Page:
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 Table of Contents    
Year : 2017  |  Volume : 59  |  Issue : 3  |  Page : 341-346
Attitude toward psychiatrists and psychiatric medication: A survey from five metropolitan cities in India

1 Department of Psychiatry and Psychotherapy, Charité University Hospital, Campus Benjamin Franklin, Berlin, Germany
2 Department of Psychiatry, Ernst Moritz Arndt University, Greifswald, Germany
3 Department of Psychology, Humboldt University, Berlin, Germany
4 Center for Public Mental Health, Untere Zeile 13, A-3482 Gösing am Wagram, Austria
5 AKT Neuropsychiatric Centre, Allahabad, Uttar Pradesh, India

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Date of Web Publication6-Oct-2017


Background: Stigmatization and overall scarcity of psychiatrists and other mental health-care professionals remain a huge public health challenge in low- and middle-income countries, more specifically in India. Most patients seek help from faith healers, and awareness about psychiatrists and treatment methods is often lacking. Our study aims to explore public attitudes toward psychiatrists and psychiatric medication in five Indian metropolitan cities and to identify factors that could influence these attitudes.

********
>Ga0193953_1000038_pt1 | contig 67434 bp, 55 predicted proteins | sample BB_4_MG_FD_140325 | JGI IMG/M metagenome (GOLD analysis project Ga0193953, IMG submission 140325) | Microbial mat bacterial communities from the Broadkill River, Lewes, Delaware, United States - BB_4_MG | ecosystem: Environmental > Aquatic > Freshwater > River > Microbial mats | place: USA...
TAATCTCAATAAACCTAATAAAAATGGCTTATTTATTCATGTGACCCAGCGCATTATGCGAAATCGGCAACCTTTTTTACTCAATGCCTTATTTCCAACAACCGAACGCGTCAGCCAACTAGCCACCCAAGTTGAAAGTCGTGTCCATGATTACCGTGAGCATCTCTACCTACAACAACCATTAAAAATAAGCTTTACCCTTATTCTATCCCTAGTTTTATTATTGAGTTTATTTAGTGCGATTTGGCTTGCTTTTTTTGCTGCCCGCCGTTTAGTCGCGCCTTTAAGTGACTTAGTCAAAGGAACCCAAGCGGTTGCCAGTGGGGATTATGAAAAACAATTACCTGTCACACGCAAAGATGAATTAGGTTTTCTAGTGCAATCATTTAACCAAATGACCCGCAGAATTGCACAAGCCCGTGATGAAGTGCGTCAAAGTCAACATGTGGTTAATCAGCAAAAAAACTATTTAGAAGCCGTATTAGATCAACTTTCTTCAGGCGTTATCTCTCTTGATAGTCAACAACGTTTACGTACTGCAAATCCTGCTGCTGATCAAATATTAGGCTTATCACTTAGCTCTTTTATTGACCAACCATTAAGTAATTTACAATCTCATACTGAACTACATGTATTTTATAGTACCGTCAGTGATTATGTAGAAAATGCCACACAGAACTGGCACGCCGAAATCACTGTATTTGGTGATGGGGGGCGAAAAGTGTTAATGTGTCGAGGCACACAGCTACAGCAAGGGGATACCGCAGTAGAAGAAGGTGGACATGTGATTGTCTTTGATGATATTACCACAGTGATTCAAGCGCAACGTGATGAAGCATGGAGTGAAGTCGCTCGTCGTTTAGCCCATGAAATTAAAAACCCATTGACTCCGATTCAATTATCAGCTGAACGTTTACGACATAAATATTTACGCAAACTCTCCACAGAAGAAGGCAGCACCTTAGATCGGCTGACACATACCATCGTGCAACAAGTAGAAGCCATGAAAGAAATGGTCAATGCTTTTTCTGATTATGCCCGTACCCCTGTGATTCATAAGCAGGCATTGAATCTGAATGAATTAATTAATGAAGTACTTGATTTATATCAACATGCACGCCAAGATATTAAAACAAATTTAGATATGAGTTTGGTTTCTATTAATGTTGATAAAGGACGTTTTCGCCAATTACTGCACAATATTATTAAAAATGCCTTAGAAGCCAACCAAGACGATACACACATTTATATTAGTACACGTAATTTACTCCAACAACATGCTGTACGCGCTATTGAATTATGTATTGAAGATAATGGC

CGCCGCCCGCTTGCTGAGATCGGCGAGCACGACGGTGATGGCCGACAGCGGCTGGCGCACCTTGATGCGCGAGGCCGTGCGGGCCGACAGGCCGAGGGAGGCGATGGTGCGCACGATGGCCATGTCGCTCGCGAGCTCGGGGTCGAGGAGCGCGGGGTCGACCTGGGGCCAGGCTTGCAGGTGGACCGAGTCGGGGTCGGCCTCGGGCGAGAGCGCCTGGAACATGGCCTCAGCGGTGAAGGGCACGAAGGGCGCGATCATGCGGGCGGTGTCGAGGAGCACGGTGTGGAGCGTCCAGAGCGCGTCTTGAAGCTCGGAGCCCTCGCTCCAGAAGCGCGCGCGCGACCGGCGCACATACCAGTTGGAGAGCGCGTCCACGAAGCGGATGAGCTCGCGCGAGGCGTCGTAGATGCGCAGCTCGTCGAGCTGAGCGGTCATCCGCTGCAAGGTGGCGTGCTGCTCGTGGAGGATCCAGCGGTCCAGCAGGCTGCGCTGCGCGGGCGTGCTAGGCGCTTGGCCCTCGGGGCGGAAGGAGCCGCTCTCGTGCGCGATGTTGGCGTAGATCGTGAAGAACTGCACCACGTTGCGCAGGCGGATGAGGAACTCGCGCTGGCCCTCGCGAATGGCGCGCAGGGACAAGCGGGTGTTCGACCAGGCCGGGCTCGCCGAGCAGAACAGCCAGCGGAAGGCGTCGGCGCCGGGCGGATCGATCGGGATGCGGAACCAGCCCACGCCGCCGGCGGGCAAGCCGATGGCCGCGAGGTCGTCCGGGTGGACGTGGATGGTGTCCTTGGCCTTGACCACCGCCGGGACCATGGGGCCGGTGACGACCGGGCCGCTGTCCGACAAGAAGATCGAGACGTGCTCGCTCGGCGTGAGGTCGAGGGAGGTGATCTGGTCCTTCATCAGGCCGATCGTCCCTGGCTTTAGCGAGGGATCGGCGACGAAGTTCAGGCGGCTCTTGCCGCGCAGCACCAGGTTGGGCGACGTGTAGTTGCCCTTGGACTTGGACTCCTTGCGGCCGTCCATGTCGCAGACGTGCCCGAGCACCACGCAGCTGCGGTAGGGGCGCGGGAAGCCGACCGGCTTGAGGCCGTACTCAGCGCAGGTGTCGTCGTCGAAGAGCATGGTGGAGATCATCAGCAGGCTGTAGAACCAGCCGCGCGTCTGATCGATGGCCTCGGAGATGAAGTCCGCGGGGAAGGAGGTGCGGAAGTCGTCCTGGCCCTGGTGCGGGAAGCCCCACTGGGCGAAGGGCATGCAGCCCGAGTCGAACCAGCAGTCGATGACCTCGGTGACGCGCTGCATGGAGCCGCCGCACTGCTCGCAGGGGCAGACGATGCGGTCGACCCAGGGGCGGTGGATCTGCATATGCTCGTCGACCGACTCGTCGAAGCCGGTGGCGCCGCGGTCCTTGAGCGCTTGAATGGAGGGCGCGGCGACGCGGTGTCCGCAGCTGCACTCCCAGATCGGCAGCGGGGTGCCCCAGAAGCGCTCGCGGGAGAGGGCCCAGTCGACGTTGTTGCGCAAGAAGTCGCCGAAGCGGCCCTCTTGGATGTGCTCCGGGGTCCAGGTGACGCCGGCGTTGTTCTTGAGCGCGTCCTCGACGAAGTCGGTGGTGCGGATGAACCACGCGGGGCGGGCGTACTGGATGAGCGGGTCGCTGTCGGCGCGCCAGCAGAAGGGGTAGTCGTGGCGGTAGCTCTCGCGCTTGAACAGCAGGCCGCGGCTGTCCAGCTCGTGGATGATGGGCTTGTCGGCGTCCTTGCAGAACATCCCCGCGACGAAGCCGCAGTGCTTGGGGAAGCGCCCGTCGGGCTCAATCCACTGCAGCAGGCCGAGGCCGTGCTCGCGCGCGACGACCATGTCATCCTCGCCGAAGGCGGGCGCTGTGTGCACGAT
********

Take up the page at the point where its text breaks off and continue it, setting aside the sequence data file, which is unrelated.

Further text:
Materials and Methods: Explorative surveys in the context of public attitudes toward psychiatrists and psychiatric medication were conducted using five convenience samples from the general population in Chennai (n = 166), Kolkata (n = 158), Hyderabad (n = 139), Lucknow (n = 183), and Mumbai (n = 278). We used a quota sample with respect to age, gender, and religion using the census data from India as a reference.
Results: Mean scores indicate that attitudes toward psychiatrists and psychiatric medication are overall negative in urban India. Negative attitudes toward psychiatrists were associated with lower age, lower education, and strong religious beliefs. Negative attitudes toward psychotropic medication were associated with lower age, male gender, lower education, and religion.
Conclusion: In line with the National Mental Health Policy of India, our results support the perception that stigma is widespread. Innovative public health strategies are needed to improve the image of psychiatrists and psychiatric treatment in society and ultimately fill the treatment gap in mental health.

Keywords: Attitudes toward psychiatric medication, attitudes toward psychiatrists, India, mental health stigma, South Asia

How to cite this article: